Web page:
What do you do when your teacher gives you a topic to write about, but that topic is too broad?
For instance, what if your teacher says, “Write about natural disasters”? Right off the bat, you know you are in trouble. That topic is too large; there are too many possibilities. It would take a few books to cover everything, and your essay is due in two days.
How to narrow down a topic
You narrow down a topic to a manageable size by thinking of smaller topics within the “natural disasters” topic, like this:
important earthquakes around the world
the earthquake that shook San Francisco in 1906
Alaskan earthquake in 1964
largest earthquakes in the world since 1900
how a recent earthquake shaped the geology of my country
an important flood in my area and how people recovered from it
Are floods getting worse near the coastal areas of the world?
the Yangtze River flood of 1931
how to prevent floods
the effect of Noah’s Flood on the geology of my area
how disease and pandemics follow natural disasters—and is there a way to prevent that?
warning systems for natural disasters
And I’m just getting started! You’ll notice that not all of my ideas are written in complete sentences. That is perfectly okay because these are just ideas. You’ll want to write down your ideas as quickly as you can without judging them or scrutinizing them in any negative way. Just get them down and think about them later. Complete sentences are not needed.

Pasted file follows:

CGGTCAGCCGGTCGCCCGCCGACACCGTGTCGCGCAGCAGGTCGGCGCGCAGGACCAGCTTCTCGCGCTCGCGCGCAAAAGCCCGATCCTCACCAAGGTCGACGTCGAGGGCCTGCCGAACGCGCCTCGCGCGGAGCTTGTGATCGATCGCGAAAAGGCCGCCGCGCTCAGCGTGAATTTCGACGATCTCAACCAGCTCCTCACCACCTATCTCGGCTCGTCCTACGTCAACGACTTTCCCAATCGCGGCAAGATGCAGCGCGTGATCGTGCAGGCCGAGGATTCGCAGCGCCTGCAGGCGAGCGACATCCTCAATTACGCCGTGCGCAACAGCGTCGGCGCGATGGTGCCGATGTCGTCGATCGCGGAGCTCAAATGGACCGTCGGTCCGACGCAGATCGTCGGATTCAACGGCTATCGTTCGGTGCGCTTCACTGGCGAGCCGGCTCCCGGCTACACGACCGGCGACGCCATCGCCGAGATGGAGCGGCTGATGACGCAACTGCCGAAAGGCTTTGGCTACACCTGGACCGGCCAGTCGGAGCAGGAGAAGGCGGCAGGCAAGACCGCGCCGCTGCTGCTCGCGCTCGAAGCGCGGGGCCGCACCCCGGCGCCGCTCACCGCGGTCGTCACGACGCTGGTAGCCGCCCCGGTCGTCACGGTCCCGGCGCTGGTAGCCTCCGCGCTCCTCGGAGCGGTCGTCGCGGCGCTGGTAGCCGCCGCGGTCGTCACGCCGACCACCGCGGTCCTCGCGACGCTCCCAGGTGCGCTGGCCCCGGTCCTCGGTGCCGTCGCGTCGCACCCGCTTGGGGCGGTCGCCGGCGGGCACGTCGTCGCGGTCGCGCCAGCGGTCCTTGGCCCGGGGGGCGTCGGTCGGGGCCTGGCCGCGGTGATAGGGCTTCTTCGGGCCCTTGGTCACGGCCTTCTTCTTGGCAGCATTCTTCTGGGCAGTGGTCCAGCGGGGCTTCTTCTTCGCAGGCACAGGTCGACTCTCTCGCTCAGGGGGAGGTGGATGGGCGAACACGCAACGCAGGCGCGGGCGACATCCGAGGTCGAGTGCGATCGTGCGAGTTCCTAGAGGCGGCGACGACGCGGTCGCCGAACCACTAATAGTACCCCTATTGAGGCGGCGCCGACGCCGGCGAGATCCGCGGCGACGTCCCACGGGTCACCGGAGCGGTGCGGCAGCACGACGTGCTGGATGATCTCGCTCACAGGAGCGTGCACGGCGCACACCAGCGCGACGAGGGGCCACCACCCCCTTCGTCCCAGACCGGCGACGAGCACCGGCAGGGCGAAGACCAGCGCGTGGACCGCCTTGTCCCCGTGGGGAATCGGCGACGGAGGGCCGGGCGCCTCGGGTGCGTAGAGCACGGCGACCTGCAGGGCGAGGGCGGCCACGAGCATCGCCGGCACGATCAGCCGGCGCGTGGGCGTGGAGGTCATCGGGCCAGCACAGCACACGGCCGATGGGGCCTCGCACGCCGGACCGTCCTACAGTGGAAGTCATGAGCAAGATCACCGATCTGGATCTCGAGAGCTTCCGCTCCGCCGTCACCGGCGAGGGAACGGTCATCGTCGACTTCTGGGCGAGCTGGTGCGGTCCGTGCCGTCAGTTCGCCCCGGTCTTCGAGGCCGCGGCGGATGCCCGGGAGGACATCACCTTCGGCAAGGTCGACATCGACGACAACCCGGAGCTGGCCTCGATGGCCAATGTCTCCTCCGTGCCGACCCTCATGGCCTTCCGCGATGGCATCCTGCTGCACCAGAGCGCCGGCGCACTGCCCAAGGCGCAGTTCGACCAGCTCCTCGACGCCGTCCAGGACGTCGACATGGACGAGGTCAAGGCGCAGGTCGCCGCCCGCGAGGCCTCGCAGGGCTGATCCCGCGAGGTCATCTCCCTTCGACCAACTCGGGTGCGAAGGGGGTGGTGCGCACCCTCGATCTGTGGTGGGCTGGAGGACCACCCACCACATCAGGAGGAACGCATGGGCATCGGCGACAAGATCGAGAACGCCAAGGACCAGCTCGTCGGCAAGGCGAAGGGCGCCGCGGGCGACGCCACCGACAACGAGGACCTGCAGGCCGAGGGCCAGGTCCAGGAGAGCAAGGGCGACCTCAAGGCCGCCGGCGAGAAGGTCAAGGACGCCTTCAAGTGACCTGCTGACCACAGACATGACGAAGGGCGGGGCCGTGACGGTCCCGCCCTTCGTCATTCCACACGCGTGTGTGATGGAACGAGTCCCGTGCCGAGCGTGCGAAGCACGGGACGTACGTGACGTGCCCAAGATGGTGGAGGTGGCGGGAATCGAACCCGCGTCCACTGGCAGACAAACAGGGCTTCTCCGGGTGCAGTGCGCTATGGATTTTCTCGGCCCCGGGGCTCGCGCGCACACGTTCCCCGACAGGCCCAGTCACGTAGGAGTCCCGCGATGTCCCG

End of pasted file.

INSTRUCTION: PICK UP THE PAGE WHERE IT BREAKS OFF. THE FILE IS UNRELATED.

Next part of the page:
If you are stuck for ideas, pick up a reference book on the topic and read the chapter titles, or, with permission, search the topic on the Internet. These will give you an idea of the types of items you can write about.
Now it’s your turn: So many natural disasters are happening around to world today; you have your choice of them. Also, October 9 is Fire Prevention Day, so you could use the topic of fire, if you wish. Narrow down the topic of fire (or another you are interested in), just as I did with the topic of natural disasters. Because you are brainstorming, write down everything you think of, whether it is silly or serious. You never know what idea will spark another one that you can actually use.
You can brainstorm on a piece of paper, a large whiteboard, a pile of sticky notes, the back of an old envelope, or anything else that feels comfortable to you.
You won’t have to write an essay on this topic or on any of the narrowed-down topics you come up with unless you just can’t help yourself. Write at least seven ideas.
Let your imagination out of its cage. Let it wander around some, sniffing here and there, growling at a juicy topic or two.
Share your topic and your three favorite ideas for it in the comment box below!
Copyright © 2014-2017 by Sharon Watson
Do your students tell you they have ideas in their heads but can’t get them on paper? Click here to get help with that problem in my latest article “Writing: Let’s Make it Easier!” in The Informer. You’ll want to go to page 7.
Would you like to know what the “C” word is and how horrible I was at it? Click here to read my guest blog on Marcy Crabtree’s benandme.com.
Want daily writing prompts to tempt reluctant writers and delight eager ones? Find out more about Sharon’s daily writing prompts posted on SchoolhouseTeachers.com under “Dailies” or click here.
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